Washington, D.C.: City Workers Urged to Take HIV Tests
June 29, 2012
On Wednesday, National HIV Testing Day, the District's departments of Health and Human Resources joined union officials in launching a campaign aimed at encouraging 35,000 city employees to learn their HIV status over the next three months.
Health Department Director Mohammad N. Akhter said the goals are to save lives and help fight HIV/AIDS stigma. "What you don't know is going to hurt you," he noted.
A newly released annual report found 14,465 Washingtonians were living with HIV/AIDS in 2010. The majority of HIV-positive residents are in the workforce and over 40, said Gregory Pappas, director of the District's HIV/AIDS, Hepatitis, STD and TB Administration.
The report showed a decline in the overall number of new AIDS cases over four years and improvements in linking people diagnosed with HIV to care. "We're making a lot of progress with HIV testing. We're setting new records every year, but ... unless a large number of people get tested, we won't be able to get ahead of this epidemic," Pappas said.
Richard Campbell, who works for the District's Department of Employment Services, said he has been getting routine HIV tests during annual physicals for the last six years. "This is the type of disease where it doesn't matter if you feel safe because of your partner or what have you," said the 52-year-old. "It's important for protection not just for yourself, but for your loved ones, family members or friends that you do the right thing for yourself and go and get tested."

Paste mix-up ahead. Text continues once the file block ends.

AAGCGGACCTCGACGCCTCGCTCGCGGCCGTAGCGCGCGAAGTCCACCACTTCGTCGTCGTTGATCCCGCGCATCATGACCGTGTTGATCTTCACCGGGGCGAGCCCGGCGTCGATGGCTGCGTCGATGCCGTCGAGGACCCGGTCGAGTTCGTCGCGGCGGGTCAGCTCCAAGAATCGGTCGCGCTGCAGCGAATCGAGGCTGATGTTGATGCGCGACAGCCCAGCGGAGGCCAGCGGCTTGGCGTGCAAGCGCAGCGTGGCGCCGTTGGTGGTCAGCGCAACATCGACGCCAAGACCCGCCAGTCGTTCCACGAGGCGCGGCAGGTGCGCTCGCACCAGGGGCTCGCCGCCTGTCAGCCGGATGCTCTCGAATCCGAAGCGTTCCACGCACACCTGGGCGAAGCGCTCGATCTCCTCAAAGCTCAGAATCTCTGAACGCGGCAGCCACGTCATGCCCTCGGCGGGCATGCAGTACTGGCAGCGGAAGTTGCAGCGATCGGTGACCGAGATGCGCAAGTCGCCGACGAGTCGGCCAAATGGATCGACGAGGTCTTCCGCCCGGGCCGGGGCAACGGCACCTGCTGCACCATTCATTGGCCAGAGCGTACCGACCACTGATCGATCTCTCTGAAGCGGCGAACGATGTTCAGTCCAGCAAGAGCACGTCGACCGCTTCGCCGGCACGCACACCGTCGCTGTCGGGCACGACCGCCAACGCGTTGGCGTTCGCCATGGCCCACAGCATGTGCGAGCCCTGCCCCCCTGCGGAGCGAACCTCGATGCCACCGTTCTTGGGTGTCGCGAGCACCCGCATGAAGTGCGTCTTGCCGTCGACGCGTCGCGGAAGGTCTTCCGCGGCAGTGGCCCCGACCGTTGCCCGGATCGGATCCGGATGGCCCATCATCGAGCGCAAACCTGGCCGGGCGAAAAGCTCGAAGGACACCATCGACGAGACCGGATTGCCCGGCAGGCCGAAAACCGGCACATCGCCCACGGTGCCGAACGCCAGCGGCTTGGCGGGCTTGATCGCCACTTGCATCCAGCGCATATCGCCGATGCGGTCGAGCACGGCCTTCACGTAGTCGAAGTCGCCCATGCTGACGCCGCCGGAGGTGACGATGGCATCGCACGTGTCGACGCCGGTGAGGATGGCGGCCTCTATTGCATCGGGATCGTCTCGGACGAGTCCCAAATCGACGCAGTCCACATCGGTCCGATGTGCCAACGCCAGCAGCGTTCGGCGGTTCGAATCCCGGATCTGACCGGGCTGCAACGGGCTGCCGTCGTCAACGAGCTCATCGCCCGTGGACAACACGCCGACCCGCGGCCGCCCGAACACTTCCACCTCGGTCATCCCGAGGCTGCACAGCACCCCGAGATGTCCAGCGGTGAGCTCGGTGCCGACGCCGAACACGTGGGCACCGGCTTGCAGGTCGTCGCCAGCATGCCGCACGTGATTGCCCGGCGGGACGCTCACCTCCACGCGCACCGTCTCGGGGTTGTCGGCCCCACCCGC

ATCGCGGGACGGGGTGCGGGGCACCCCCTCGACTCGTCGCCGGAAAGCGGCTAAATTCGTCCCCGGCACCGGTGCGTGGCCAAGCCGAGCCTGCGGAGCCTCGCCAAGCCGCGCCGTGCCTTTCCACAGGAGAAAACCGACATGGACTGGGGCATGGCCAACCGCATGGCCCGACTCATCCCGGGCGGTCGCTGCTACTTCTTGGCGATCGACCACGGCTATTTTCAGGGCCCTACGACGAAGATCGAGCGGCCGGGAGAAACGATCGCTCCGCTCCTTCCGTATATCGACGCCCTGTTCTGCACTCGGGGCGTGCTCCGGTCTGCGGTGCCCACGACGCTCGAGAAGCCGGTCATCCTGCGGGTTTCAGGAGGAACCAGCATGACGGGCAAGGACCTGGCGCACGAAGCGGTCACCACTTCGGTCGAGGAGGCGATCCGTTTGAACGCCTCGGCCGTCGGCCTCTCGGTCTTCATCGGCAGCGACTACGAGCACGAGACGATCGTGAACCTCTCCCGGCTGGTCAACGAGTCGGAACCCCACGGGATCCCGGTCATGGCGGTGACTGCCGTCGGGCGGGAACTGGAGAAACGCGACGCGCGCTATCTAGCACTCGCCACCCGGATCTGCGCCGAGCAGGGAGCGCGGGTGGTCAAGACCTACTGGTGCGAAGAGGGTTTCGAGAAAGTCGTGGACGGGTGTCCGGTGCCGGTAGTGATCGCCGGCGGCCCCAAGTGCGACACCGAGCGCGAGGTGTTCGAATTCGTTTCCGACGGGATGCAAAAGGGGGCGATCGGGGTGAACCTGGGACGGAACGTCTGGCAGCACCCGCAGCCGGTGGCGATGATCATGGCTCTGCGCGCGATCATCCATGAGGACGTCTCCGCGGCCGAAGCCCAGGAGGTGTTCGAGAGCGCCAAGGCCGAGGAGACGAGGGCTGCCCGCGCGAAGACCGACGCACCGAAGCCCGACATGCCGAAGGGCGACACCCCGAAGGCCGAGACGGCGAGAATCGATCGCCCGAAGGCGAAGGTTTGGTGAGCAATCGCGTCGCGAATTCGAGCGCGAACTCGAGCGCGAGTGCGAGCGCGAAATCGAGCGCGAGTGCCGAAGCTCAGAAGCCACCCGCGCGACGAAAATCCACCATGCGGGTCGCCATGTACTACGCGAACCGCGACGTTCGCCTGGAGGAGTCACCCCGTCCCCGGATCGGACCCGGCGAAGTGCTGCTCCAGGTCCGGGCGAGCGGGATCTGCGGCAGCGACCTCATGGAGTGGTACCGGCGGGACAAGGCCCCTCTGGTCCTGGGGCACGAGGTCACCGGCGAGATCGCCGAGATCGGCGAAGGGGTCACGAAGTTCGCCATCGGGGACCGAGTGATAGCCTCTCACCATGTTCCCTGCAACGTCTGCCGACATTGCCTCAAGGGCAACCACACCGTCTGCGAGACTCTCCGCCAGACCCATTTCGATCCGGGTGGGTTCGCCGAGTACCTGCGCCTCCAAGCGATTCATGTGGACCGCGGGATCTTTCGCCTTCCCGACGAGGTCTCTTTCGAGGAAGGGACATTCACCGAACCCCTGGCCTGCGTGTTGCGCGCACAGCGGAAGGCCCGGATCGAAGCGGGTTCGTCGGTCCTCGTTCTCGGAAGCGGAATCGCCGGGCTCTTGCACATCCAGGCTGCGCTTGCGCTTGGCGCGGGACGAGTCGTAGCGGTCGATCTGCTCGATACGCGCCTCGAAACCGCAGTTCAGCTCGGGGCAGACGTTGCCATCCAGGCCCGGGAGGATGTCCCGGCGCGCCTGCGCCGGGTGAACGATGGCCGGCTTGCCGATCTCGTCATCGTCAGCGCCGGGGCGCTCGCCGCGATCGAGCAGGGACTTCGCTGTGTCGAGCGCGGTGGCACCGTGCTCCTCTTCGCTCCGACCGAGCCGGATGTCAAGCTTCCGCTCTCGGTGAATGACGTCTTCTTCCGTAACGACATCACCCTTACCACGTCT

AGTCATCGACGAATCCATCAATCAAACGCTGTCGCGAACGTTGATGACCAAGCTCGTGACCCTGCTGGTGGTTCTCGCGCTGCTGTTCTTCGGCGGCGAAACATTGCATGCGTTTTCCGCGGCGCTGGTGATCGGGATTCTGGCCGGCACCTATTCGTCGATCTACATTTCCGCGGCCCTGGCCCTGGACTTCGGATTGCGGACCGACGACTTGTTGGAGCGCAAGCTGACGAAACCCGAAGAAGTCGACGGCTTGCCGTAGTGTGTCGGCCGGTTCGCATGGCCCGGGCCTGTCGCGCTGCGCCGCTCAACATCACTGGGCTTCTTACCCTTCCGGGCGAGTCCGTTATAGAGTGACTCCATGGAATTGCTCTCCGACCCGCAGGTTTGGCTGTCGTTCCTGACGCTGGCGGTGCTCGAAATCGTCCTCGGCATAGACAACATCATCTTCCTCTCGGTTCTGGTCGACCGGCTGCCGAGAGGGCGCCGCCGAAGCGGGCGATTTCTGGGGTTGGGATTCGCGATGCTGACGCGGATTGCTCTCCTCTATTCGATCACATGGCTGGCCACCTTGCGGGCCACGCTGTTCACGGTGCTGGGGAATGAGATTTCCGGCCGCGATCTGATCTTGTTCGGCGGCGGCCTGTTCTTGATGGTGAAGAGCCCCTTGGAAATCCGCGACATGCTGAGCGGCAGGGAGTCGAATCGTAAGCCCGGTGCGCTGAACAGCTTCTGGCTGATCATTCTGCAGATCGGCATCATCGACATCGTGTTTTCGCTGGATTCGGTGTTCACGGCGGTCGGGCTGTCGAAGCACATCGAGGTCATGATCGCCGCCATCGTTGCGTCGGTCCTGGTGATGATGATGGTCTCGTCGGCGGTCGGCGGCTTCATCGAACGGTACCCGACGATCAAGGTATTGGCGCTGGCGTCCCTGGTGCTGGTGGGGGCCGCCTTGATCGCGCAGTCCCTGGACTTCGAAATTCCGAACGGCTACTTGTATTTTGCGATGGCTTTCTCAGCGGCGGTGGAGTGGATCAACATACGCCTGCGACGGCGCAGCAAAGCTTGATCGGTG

06.28.2012; Marissa Evans
This article was provided by U.S. Centers for Disease Control and Prevention. It is a part of the publication CDC HIV/Hepatitis/STD/TB Prevention News Update. Visit the CDC's website to find out more about their activities, publications and services.
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